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Everyone weathers storms. 

Some of our rough seas come in the form of our external circumstances. Maybe you get a grim prognosis or your spouse asks for a divorce. Your daughter refuses to go to rehab or an eviction notice is pasted to your front door. Maybe your best friend dies in her sleep or your company shows you the door.

By contrast, some hearts are tossed by powerful inner storms. The outer life seems to be the picture of smooth sailing. But the soul is struggling to keep from going under.

B60EFD4E-295A-4E4B-A055-2E4BB8C024CAKate Spade and Anthony Bourdain died by suicide in relatively quick succession recently. Good looking, charming, and successful, Spade and Bourdain enjoyed the comforts, security, and admiration that many associate with happiness. And yet apparently they found their lives unbearable.

I confess that Bourdain’s death struck me more profoundly. Unfamiliar with the world of women’s fashion, I had no idea who Spade was. My sadness for her was of the generic sort. But Bourdain was the icon for hip older guy for me. “Parts Unknown” was one of my few regular cable indulgences. His death stunned me. I felt it as a loss.

Unlike some of his fans, I was not surprised that his enviable outer life of travel, food, friends, and drink housed a spiritual heaviness. I had not glimpsed his inner turmoil with my pastoral x-ray vision. Instead, my long pastoral experience has taught me that many people bear heavy burdens that they hide from the world remarkably well.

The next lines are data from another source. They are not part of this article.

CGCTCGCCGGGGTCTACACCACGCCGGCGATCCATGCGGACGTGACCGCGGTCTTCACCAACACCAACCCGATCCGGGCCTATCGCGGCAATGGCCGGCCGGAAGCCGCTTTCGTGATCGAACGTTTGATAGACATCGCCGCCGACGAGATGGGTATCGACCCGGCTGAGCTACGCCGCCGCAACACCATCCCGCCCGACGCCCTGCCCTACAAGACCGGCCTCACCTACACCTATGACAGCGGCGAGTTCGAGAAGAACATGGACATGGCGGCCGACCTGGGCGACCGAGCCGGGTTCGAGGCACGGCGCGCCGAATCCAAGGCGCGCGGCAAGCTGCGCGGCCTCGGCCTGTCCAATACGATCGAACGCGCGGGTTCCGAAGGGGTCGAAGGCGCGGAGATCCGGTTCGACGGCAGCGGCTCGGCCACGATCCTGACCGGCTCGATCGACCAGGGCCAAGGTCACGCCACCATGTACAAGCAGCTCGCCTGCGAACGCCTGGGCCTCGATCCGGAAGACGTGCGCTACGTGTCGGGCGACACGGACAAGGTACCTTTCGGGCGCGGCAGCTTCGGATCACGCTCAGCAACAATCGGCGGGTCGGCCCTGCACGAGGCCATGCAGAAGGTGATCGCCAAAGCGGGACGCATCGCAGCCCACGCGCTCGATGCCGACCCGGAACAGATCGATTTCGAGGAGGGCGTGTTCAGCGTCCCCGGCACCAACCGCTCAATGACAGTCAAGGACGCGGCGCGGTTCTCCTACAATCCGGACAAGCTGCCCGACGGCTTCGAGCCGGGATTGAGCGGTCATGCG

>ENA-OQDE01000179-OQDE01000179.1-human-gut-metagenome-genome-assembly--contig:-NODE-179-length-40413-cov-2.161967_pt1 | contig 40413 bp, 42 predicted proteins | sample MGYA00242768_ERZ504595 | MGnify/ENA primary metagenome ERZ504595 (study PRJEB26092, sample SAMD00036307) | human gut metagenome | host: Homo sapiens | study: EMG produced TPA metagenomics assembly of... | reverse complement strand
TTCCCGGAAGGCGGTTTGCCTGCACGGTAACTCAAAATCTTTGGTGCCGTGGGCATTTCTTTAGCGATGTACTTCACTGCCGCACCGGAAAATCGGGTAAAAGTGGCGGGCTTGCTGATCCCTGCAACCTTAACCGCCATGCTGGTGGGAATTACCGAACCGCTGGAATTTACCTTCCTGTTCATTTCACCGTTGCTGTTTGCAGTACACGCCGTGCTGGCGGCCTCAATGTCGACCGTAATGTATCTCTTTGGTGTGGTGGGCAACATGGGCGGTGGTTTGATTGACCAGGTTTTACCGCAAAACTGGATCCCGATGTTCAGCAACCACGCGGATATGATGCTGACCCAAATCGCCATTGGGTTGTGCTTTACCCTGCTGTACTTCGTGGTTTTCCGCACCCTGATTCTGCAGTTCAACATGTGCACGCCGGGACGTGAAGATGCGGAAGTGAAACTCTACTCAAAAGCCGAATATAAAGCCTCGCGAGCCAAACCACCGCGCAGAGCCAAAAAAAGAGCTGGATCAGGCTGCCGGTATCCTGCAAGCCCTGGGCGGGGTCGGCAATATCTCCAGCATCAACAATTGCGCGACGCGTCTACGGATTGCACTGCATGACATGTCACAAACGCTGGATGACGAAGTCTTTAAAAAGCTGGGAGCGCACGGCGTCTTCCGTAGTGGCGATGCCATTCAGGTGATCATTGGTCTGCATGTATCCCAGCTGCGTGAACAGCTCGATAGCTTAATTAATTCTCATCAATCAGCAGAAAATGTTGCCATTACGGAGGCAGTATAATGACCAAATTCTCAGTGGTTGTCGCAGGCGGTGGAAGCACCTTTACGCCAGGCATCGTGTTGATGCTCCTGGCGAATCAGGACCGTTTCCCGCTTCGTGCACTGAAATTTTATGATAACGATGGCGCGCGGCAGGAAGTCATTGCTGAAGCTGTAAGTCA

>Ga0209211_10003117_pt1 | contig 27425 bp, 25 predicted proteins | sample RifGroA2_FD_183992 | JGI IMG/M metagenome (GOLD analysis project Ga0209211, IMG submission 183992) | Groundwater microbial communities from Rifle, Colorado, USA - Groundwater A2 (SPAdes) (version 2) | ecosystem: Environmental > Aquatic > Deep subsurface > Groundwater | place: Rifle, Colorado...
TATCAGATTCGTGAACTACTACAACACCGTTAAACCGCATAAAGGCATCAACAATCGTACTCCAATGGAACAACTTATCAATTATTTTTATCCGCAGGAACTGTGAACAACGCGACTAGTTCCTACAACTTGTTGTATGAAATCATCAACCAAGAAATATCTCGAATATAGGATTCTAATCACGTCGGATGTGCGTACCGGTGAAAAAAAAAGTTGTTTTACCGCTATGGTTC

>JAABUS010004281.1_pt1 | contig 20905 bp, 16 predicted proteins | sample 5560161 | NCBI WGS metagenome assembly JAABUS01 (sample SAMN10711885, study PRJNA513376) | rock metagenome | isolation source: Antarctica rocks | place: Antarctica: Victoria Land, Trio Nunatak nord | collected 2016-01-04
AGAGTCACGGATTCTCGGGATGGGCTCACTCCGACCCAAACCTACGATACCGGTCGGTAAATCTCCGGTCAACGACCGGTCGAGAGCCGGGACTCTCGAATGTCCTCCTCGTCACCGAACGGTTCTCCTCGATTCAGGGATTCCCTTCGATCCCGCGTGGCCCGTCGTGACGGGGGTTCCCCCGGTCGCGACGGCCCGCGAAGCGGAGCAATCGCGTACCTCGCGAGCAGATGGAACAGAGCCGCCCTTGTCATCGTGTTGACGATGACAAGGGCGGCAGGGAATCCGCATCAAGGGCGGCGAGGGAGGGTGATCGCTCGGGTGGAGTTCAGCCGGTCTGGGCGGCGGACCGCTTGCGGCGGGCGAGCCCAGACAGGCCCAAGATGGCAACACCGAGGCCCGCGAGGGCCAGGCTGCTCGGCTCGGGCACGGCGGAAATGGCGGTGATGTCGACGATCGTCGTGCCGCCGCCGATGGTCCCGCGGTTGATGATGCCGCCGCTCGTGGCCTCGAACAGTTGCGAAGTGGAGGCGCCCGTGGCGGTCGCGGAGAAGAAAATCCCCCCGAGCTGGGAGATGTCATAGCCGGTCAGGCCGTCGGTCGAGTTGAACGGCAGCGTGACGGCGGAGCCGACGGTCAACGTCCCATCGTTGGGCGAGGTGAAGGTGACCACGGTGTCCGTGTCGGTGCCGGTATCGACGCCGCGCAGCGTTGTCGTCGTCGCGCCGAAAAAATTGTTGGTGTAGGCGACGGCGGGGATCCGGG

Sometimes, those burdens become too heavy for a person to bear. I do not know how that heaviness manifested itself in the hearts of Spade and Bourdain. But the manner of their death suggests that the weight of their own being had dragged them under.

Some grow angry about suicide. It’s selfish, they say. And while I acknowledge the enduring pain of those left behind, this is not the perspective I take.

Others scramble to find reasons. Spade and Bourdain were depressed, they say. Others have pointed out that Bourdain’s continued use of alcohol despite his opioid addiction left him in the throes of a deadly, progressive disease. I don’t deny any of this. But I don’t take these perspectives, either.

I’m standing in a place of heartbreaking compassion for people for whom life became unbearable. And I have another confession. There have been times that I have felt life’s weight pressing me under the waves. I have felt like hell.

I don’t really believe in a place called hell. But I’ve experienced a spiritual state that the word “hell” aptly signifies. Some of us seem to get out of it one way or another on this side of the grave. My firm hope is that everyone does on the other side.

BD556A4D-9B66-429B-BEF3-54030AB6B059Here’s how I interpret our escape from hell from a Christian perspective. In the old-fashioned way of reciting the Apostles’ Creed, we say that, after his death and before his resurrection, Jesus descended to hell.

I take that to mean that God shows up wherever we are. Including whatever hell we happen to occupy. It’s as if Jesus enters our tomb and says, “What’s a nice guy like you doing in a place like this? Let’s get the hell out of here.”

I’m not suggesting that faith would have prevented their suicide. I’ve buried too many faithful people who died by their own hand to harbor such a thought. Instead, I’m saying this:

My response to suicide—and to those left in pain after a loved one’s suicide—is compassion. I believe in a God who responds in the same way. And that compassion eventually liberates us and infuses our being with lightness.

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